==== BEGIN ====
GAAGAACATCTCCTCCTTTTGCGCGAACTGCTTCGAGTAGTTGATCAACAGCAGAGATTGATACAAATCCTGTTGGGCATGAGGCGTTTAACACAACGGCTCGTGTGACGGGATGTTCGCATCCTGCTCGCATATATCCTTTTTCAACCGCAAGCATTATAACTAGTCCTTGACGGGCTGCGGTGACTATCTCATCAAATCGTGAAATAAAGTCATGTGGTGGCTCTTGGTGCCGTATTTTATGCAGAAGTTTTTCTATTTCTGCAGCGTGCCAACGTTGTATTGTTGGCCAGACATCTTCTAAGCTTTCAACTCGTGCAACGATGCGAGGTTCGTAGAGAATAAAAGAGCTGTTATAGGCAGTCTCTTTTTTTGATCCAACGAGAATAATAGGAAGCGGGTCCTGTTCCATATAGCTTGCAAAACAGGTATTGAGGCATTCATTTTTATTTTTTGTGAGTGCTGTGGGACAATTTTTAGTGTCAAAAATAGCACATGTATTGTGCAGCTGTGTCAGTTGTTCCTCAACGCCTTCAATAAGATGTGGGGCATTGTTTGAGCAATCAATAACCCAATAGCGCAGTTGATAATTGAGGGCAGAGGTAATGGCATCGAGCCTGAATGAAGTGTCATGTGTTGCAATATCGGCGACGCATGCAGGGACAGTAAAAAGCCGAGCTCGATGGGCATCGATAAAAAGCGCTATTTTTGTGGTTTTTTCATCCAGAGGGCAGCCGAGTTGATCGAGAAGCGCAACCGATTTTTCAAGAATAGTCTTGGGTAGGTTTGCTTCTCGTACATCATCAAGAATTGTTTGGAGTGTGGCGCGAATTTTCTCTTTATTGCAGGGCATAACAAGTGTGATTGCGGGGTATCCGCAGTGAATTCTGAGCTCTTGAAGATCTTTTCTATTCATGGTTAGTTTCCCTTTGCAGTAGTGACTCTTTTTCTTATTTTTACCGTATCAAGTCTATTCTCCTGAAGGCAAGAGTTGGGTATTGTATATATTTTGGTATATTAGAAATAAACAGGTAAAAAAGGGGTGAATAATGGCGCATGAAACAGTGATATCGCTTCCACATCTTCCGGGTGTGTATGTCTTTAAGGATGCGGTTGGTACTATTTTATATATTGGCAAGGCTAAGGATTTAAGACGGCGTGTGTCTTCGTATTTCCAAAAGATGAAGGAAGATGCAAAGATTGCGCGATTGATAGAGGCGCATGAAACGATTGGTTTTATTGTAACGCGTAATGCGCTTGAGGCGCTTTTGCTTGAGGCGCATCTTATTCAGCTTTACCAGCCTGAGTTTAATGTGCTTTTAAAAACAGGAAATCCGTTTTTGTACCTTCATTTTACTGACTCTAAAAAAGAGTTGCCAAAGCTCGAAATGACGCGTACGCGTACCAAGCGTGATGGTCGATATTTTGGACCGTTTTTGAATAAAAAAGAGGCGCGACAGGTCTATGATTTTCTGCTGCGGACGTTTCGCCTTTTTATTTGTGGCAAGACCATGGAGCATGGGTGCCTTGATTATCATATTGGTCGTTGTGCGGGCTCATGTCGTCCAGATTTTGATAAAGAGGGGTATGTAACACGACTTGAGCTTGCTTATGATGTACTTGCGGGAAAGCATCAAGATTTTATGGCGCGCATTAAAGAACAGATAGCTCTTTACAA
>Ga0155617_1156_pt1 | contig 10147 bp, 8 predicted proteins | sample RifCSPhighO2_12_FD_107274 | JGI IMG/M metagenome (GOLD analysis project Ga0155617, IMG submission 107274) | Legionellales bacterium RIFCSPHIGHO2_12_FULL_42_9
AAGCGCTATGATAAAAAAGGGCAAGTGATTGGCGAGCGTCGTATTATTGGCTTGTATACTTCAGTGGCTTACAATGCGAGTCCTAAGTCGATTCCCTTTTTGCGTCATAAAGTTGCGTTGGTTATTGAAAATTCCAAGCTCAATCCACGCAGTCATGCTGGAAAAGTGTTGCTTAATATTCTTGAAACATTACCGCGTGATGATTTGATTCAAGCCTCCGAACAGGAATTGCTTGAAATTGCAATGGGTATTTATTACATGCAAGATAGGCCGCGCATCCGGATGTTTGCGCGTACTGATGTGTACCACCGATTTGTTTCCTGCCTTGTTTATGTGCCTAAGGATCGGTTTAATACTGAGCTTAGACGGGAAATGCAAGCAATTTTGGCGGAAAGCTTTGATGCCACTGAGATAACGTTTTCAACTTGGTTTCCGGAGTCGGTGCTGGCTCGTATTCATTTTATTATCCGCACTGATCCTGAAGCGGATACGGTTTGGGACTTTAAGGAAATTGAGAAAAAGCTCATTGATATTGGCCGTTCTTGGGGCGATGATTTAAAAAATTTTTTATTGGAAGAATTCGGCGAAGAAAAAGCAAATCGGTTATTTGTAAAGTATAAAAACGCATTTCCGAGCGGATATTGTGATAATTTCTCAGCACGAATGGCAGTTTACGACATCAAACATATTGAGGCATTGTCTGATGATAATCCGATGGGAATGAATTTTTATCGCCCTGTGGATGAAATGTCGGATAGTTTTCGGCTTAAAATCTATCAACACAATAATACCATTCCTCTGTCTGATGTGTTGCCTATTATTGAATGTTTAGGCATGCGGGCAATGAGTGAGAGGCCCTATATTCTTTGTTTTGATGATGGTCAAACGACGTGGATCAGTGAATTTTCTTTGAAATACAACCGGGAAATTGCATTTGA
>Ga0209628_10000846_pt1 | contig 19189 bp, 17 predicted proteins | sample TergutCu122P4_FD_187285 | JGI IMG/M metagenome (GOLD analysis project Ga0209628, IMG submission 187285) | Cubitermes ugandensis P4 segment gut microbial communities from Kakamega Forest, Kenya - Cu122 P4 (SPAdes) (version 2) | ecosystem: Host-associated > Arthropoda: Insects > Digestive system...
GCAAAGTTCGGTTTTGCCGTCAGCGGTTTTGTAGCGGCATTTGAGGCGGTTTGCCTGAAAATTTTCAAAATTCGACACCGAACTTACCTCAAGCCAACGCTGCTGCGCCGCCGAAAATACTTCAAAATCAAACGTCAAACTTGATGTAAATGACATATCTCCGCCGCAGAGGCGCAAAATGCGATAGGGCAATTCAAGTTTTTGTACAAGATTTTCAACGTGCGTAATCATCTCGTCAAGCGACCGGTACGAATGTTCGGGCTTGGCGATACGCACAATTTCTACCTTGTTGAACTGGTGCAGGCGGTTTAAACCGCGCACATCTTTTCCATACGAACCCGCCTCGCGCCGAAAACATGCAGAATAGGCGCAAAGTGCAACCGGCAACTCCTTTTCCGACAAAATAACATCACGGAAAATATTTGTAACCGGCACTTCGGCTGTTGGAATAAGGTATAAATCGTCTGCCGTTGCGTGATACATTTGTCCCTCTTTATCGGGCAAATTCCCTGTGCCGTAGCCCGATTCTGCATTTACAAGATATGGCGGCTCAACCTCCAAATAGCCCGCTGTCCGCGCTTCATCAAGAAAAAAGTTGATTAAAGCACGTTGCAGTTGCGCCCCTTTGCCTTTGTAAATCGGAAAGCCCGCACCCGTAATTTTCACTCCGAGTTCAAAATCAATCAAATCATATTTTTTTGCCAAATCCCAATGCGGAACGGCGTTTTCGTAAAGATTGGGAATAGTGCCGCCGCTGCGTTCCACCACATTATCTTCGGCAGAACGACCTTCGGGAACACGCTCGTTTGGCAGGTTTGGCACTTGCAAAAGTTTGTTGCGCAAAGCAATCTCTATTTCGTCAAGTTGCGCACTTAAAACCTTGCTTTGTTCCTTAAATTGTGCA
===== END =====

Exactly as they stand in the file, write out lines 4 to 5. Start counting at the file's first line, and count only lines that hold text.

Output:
>Ga0209628_10000846_pt1 | contig 19189 bp, 17 predicted proteins | sample TergutCu122P4_FD_187285 | JGI IMG/M metagenome (GOLD analysis project Ga0209628, IMG submission 187285) | Cubitermes ugandensis P4 segment gut microbial communities from Kakamega Forest, Kenya - Cu122 P4 (SPAdes) (version 2) | ecosystem: Host-associated > Arthropoda: Insects > Digestive system...
GCAAAGTTCGGTTTTGCCGTCAGCGGTTTTGTAGCGGCATTTGAGGCGGTTTGCCTGAAAATTTTCAAAATTCGACACCGAACTTACCTCAAGCCAACGCTGCTGCGCCGCCGAAAATACTTCAAAATCAAACGTCAAACTTGATGTAAATGACATATCTCCGCCGCAGAGGCGCAAAATGCGATAGGGCAATTCAAGTTTTTGTACAAGATTTTCAACGTGCGTAATCATCTCGTCAAGCGACCGGTACGAATGTTCGGGCTTGGCGATACGCACAATTTCTACCTTGTTGAACTGGTGCAGGCGGTTTAAACCGCGCACATCTTTTCCATACGAACCCGCCTCGCGCCGAAAACATGCAGAATAGGCGCAAAGTGCAACCGGCAACTCCTTTTCCGACAAAATAACATCACGGAAAATATTTGTAACCGGCACTTCGGCTGTTGGAATAAGGTATAAATCGTCTGCCGTTGCGTGATACATTTGTCCCTCTTTATCGGGCAAATTCCCTGTGCCGTAGCCCGATTCTGCATTTACAAGATATGGCGGCTCAACCTCCAAATAGCCCGCTGTCCGCGCTTCATCAAGAAAAAAGTTGATTAAAGCACGTTGCAGTTGCGCCCCTTTGCCTTTGTAAATCGGAAAGCCCGCACCCGTAATTTTCACTCCGAGTTCAAAATCAATCAAATCATATTTTTTTGCCAAATCCCAATGCGGAACGGCGTTTTCGTAAAGATTGGGAATAGTGCCGCCGCTGCGTTCCACCACATTATCTTCGGCAGAACGACCTTCGGGAACACGCTCGTTTGGCAGGTTTGGCACTTGCAAAAGTTTGTTGCGCAAAGCAATCTCTATTTCGTCAAGTTGCGCACTTAAAACCTTGCTTTGTTCCTTAAATTGTGCA